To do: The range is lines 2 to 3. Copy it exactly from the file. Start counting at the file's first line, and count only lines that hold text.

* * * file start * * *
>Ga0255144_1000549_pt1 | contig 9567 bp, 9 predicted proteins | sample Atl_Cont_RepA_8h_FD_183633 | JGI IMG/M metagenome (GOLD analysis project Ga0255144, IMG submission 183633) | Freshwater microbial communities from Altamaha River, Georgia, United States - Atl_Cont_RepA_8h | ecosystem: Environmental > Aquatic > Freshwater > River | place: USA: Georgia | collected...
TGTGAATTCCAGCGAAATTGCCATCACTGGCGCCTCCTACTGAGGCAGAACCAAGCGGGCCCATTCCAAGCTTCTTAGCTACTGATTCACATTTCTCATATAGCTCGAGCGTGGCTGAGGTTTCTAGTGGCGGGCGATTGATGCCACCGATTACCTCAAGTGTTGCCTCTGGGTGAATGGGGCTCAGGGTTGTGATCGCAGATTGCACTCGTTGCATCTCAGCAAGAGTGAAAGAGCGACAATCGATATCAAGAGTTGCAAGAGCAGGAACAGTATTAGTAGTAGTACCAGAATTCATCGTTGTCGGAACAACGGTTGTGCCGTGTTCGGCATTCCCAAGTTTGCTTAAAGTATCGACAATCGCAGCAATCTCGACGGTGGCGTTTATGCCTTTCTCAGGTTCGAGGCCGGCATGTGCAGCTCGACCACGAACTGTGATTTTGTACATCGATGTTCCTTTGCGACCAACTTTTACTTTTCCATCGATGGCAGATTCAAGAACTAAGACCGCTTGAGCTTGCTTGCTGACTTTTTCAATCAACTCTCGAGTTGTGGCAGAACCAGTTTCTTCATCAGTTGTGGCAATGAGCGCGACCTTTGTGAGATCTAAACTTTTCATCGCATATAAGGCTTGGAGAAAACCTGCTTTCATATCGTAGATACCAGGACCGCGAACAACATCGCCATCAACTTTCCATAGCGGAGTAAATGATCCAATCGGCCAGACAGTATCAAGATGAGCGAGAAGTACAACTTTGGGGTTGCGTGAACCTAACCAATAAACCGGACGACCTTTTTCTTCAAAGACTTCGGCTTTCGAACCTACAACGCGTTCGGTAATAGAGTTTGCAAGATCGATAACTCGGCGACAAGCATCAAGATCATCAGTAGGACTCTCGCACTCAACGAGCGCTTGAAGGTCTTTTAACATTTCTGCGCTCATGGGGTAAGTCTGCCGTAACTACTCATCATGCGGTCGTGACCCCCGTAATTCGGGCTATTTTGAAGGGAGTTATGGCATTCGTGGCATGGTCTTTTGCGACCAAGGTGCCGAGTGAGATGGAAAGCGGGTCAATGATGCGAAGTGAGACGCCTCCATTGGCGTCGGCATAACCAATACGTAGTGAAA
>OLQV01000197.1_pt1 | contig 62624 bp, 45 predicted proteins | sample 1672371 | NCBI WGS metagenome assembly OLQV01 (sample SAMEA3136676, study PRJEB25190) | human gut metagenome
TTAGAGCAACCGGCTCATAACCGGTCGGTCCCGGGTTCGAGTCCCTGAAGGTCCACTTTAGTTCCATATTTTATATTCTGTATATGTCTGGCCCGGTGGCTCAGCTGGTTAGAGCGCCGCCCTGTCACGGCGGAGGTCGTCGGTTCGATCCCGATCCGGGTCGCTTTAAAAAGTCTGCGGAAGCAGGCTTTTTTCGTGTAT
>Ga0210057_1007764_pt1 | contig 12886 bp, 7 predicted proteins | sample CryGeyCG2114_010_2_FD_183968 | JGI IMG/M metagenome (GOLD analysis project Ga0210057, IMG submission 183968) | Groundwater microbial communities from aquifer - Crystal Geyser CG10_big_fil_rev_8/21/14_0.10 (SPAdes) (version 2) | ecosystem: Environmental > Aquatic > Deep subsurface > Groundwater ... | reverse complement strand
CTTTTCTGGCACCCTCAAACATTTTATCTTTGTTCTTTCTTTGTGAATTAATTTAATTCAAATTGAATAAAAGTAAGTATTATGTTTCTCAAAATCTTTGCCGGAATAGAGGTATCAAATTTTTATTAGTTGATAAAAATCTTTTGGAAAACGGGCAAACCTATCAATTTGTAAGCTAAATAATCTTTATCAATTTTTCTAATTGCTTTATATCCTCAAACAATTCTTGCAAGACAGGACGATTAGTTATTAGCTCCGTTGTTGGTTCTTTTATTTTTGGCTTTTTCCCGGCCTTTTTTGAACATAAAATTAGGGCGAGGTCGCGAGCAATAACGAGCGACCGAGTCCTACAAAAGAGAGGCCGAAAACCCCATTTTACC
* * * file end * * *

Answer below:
TGTGAATTCCAGCGAAATTGCCATCACTGGCGCCTCCTACTGAGGCAGAACCAAGCGGGCCCATTCCAAGCTTCTTAGCTACTGATTCACATTTCTCATATAGCTCGAGCGTGGCTGAGGTTTCTAGTGGCGGGCGATTGATGCCACCGATTACCTCAAGTGTTGCCTCTGGGTGAATGGGGCTCAGGGTTGTGATCGCAGATTGCACTCGTTGCATCTCAGCAAGAGTGAAAGAGCGACAATCGATATCAAGAGTTGCAAGAGCAGGAACAGTATTAGTAGTAGTACCAGAATTCATCGTTGTCGGAACAACGGTTGTGCCGTGTTCGGCATTCCCAAGTTTGCTTAAAGTATCGACAATCGCAGCAATCTCGACGGTGGCGTTTATGCCTTTCTCAGGTTCGAGGCCGGCATGTGCAGCTCGACCACGAACTGTGATTTTGTACATCGATGTTCCTTTGCGACCAACTTTTACTTTTCCATCGATGGCAGATTCAAGAACTAAGACCGCTTGAGCTTGCTTGCTGACTTTTTCAATCAACTCTCGAGTTGTGGCAGAACCAGTTTCTTCATCAGTTGTGGCAATGAGCGCGACCTTTGTGAGATCTAAACTTTTCATCGCATATAAGGCTTGGAGAAAACCTGCTTTCATATCGTAGATACCAGGACCGCGAACAACATCGCCATCAACTTTCCATAGCGGAGTAAATGATCCAATCGGCCAGACAGTATCAAGATGAGCGAGAAGTACAACTTTGGGGTTGCGTGAACCTAACCAATAAACCGGACGACCTTTTTCTTCAAAGACTTCGGCTTTCGAACCTACAACGCGTTCGGTAATAGAGTTTGCAAGATCGATAACTCGGCGACAAGCATCAAGATCATCAGTAGGACTCTCGCACTCAACGAGCGCTTGAAGGTCTTTTAACATTTCTGCGCTCATGGGGTAAGTCTGCCGTAACTACTCATCATGCGGTCGTGACCCCCGTAATTCGGGCTATTTTGAAGGGAGTTATGGCATTCGTGGCATGGTCTTTTGCGACCAAGGTGCCGAGTGAGATGGAAAGCGGGTCAATGATGCGAAGTGAGACGCCTCCATTGGCGTCGGCATAACCAATACGTAGTGAAA
>OLQV01000197.1_pt1 | contig 62624 bp, 45 predicted proteins | sample 1672371 | NCBI WGS metagenome assembly OLQV01 (sample SAMEA3136676, study PRJEB25190) | human gut metagenome